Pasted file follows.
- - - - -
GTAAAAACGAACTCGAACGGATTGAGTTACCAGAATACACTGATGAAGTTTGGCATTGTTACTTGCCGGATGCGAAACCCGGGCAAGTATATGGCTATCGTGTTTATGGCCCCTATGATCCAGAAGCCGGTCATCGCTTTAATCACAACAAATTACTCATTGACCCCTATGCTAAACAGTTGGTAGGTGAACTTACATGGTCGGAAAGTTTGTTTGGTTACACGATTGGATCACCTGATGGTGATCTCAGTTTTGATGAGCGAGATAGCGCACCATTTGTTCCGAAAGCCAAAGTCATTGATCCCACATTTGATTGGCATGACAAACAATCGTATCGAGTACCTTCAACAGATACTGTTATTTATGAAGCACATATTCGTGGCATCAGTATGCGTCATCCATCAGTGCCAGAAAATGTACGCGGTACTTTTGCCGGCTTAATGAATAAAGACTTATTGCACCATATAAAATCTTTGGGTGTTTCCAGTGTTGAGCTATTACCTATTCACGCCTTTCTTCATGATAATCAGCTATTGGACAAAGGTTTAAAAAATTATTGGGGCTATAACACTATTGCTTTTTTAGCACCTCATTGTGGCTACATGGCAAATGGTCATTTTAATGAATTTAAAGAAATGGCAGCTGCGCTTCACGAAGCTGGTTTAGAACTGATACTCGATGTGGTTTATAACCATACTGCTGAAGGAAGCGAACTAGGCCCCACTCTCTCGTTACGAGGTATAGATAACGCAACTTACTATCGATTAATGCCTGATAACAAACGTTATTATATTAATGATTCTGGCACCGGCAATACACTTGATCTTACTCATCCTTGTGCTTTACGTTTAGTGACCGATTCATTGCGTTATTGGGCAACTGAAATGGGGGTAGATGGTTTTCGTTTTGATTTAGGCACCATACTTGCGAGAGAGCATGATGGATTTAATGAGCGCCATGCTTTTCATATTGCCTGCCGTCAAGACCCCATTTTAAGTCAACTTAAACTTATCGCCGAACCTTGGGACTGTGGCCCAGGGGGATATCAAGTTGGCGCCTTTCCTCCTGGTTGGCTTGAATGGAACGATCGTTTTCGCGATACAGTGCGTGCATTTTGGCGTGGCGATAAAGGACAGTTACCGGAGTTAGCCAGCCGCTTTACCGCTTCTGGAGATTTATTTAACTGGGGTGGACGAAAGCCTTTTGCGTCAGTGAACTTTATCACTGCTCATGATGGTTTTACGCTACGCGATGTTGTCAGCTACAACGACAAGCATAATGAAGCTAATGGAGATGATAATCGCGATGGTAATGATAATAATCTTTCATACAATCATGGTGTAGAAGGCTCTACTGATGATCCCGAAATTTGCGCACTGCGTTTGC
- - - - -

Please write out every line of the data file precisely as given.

GTAAAAACGAACTCGAACGGATTGAGTTACCAGAATACACTGATGAAGTTTGGCATTGTTACTTGCCGGATGCGAAACCCGGGCAAGTATATGGCTATCGTGTTTATGGCCCCTATGATCCAGAAGCCGGTCATCGCTTTAATCACAACAAATTACTCATTGACCCCTATGCTAAACAGTTGGTAGGTGAACTTACATGGTCGGAAAGTTTGTTTGGTTACACGATTGGATCACCTGATGGTGATCTCAGTTTTGATGAGCGAGATAGCGCACCATTTGTTCCGAAAGCCAAAGTCATTGATCCCACATTTGATTGGCATGACAAACAATCGTATCGAGTACCTTCAACAGATACTGTTATTTATGAAGCACATATTCGTGGCATCAGTATGCGTCATCCATCAGTGCCAGAAAATGTACGCGGTACTTTTGCCGGCTTAATGAATAAAGACTTATTGCACCATATAAAATCTTTGGGTGTTTCCAGTGTTGAGCTATTACCTATTCACGCCTTTCTTCATGATAATCAGCTATTGGACAAAGGTTTAAAAAATTATTGGGGCTATAACACTATTGCTTTTTTAGCACCTCATTGTGGCTACATGGCAAATGGTCATTTTAATGAATTTAAAGAAATGGCAGCTGCGCTTCACGAAGCTGGTTTAGAACTGATACTCGATGTGGTTTATAACCATACTGCTGAAGGAAGCGAACTAGGCCCCACTCTCTCGTTACGAGGTATAGATAACGCAACTTACTATCGATTAATGCCTGATAACAAACGTTATTATATTAATGATTCTGGCACCGGCAATACACTTGATCTTACTCATCCTTGTGCTTTACGTTTAGTGACCGATTCATTGCGTTATTGGGCAACTGAAATGGGGGTAGATGGTTTTCGTTTTGATTTAGGCACCATACTTGCGAGAGAGCATGATGGATTTAATGAGCGCCATGCTTTTCATATTGCCTGCCGTCAAGACCCCATTTTAAGTCAACTTAAACTTATCGCCGAACCTTGGGACTGTGGCCCAGGGGGATATCAAGTTGGCGCCTTTCCTCCTGGTTGGCTTGAATGGAACGATCGTTTTCGCGATACAGTGCGTGCATTTTGGCGTGGCGATAAAGGACAGTTACCGGAGTTAGCCAGCCGCTTTACCGCTTCTGGAGATTTATTTAACTGGGGTGGACGAAAGCCTTTTGCGTCAGTGAACTTTATCACTGCTCATGATGGTTTTACGCTACGCGATGTTGTCAGCTACAACGACAAGCATAATGAAGCTAATGGAGATGATAATCGCGATGGTAATGATAATAATCTTTCATACAATCATGGTGTAGAAGGCTCTACTGATGATCCCGAAATTTGCGCACTGCGTTTGC